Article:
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Inspirational Women: Nidhi Choudhari | Indian Administrative Service

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Nidhi

Tell us about yourself, your background and what you do currently

I am an IAS officer presently posted in Municipal Corporation of Greater Mumbai (MCGM). I have served as Chief Executive Officer of Zilla Parishad, Palghar and as Assistant Collector, Pen Sub-Division in Raigad District before joining MCGM. Before getting into IAS in 2012, I have served as Manager in the Reserve Bank of India for over 5 years and in Indian Audit and Accounts Service for a year. It has been more than 11 years since I joined the public services and have tried to do justice to my profession with utmost sincerity, ethics and efficiency.

Academically, I have done Post-Graduation in three subjects mainly Public Administration, Rural Development & English Literature. Reading, Writing and Painting are my favourite hobbies.

I come from a small town of Rajasthan namely Didwana. There were no English medium schools & colleges hence I have studied in Hindi medium till Post-Graduation from Government institutions. This is only to stress that parents should neither over-stress on Medium of Education nor on expensive commercially run private schools.

Tell us about any current projects or initiatives you wish to promote

I have joined MCGM very recently and am yet to understand the real horizon of work. Am very excited about working in India’s largest Municipal Corporation and hope I will be able to contribute towards the betterment of the city of Mumbai to my best capacity.

Before joining MCGM, I was able to contribute in providing Individual Household Toilets to over 1 lakh people in Palghar as CEO, Zilla Parishad in Swachh Bharat Abhiyaan and could make 6 tribal blocks free from open defecation. It was not an easy task as the district was recently formed and geographically it is spread in urban, coastal and hilly terrain, which made the task even more challenging. A total 1500 schools of Zilla Parishad were made digital to provide quality modern education to tribal children. Palghar being a new district, it was considered necessary to connect with people through website, FB, Twitter and thus all social networking portals were developed to increase interaction with public. We were also successful in declaration of 97 new PESA villages which will benefit the tribal population in these areas. Notably, Palghar Zilla Parishad became first to release Gender Budget.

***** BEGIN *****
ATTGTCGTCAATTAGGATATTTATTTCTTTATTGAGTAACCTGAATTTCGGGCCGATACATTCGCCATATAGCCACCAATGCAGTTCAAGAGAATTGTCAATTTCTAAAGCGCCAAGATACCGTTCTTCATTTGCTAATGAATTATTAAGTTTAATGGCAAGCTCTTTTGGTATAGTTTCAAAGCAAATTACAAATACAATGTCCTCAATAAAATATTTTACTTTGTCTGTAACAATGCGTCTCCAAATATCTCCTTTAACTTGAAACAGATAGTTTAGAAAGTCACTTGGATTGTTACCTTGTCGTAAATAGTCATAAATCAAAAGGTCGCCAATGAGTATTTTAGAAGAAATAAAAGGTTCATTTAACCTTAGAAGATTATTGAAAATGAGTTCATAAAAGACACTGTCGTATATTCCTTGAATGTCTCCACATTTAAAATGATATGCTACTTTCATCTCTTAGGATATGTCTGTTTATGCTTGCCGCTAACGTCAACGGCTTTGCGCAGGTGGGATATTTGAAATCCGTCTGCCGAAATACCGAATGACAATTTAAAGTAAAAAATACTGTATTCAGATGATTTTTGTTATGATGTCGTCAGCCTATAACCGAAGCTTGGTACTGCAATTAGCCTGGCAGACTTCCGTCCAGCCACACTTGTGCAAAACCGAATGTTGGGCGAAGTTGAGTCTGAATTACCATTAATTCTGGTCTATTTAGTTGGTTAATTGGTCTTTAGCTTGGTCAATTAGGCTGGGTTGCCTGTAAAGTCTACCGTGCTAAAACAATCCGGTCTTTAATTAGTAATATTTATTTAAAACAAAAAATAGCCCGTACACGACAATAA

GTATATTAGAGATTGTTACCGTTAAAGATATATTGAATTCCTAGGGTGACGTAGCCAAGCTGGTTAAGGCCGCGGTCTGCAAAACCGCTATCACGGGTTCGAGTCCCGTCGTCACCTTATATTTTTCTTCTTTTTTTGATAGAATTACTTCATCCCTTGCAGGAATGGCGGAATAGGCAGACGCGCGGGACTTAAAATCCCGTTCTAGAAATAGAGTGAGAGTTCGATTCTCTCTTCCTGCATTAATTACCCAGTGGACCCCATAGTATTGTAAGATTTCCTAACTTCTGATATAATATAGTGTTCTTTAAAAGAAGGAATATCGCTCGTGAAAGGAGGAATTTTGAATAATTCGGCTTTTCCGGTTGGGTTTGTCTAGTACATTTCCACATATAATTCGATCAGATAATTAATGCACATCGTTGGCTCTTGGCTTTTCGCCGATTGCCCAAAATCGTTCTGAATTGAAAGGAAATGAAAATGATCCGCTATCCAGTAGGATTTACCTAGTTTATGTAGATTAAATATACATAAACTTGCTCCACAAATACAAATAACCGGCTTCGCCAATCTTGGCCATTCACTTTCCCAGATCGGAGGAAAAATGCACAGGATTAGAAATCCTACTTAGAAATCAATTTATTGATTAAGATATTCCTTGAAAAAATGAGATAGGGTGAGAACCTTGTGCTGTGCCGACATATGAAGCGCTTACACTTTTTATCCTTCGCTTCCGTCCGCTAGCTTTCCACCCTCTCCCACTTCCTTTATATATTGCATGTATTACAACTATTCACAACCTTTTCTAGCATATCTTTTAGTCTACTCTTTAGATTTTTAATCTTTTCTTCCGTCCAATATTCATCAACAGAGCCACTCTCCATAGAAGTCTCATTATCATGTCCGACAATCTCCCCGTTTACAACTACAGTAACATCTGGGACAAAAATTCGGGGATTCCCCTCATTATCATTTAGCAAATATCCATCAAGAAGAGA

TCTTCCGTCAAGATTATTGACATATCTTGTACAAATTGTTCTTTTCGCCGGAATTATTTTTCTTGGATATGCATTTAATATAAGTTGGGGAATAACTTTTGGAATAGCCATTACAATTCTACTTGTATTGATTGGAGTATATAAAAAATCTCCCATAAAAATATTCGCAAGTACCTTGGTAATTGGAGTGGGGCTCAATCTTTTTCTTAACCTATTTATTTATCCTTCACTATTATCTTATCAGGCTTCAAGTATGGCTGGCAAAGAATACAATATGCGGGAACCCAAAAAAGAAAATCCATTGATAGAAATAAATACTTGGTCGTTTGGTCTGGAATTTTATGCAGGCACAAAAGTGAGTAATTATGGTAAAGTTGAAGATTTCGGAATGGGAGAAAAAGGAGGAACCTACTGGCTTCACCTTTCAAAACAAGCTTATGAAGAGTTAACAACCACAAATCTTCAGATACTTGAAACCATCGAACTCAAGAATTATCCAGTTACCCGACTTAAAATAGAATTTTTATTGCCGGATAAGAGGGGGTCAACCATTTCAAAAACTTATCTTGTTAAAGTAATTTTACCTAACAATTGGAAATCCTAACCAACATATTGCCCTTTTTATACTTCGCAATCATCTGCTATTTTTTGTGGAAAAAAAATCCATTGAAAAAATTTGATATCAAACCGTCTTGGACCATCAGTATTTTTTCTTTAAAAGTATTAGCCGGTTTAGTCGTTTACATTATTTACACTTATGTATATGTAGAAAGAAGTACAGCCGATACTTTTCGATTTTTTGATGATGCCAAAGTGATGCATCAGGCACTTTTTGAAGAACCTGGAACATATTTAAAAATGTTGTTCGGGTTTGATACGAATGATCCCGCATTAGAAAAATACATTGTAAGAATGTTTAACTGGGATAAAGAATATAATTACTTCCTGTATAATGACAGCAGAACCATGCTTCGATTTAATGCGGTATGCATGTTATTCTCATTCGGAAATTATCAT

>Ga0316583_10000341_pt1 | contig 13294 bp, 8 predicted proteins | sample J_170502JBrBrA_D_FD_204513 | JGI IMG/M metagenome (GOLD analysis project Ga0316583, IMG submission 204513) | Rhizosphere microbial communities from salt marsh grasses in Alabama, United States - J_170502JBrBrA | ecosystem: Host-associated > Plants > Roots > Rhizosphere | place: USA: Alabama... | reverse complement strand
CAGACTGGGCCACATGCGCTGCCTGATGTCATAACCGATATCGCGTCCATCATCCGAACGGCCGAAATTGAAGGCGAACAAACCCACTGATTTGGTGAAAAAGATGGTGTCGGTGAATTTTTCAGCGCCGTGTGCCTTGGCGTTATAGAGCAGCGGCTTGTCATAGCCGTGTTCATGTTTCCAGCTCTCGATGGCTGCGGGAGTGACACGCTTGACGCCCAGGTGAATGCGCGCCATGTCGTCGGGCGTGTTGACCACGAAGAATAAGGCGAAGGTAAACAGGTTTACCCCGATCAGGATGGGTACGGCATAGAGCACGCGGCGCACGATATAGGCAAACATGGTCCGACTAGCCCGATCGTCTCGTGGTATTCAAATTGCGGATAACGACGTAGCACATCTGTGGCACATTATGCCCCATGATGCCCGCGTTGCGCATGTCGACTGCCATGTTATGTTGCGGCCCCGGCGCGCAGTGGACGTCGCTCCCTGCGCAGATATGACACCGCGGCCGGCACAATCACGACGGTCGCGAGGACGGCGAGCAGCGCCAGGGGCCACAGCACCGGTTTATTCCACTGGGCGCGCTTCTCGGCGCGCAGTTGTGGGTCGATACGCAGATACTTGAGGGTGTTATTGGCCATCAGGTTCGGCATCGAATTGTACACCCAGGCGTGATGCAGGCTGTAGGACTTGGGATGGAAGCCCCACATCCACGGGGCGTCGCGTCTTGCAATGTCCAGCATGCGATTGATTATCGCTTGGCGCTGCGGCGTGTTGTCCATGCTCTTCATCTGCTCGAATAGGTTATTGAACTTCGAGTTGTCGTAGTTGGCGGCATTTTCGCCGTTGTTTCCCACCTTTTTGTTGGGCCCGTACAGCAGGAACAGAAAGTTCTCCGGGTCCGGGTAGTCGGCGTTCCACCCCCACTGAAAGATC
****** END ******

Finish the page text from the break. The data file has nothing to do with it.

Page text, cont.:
Palghar district being a tribal district has been in focus for child malnutrition and related deaths. I therefore, tried in my capacity as in-charge of rural health administrator and women & child development , to improve the condition of Public Healthcare facilities and Anganwadis. It was very rewarding and satisfactory personally when number of child deaths reduced significantly from last year.

As Assistant Collector, Pen I was fortunate to be assigned the land acquisition of National Highway 66 (Mumbai-Goa). During my short stint, I could complete land acquisition of 77 out of 78 villages, pay compensation to affected persons, remove over 1000 residential and commercial structures including religious structures without any law & order situation. This has been personally very satisfying experience for me.

What has been your biggest challenge in achieving your success?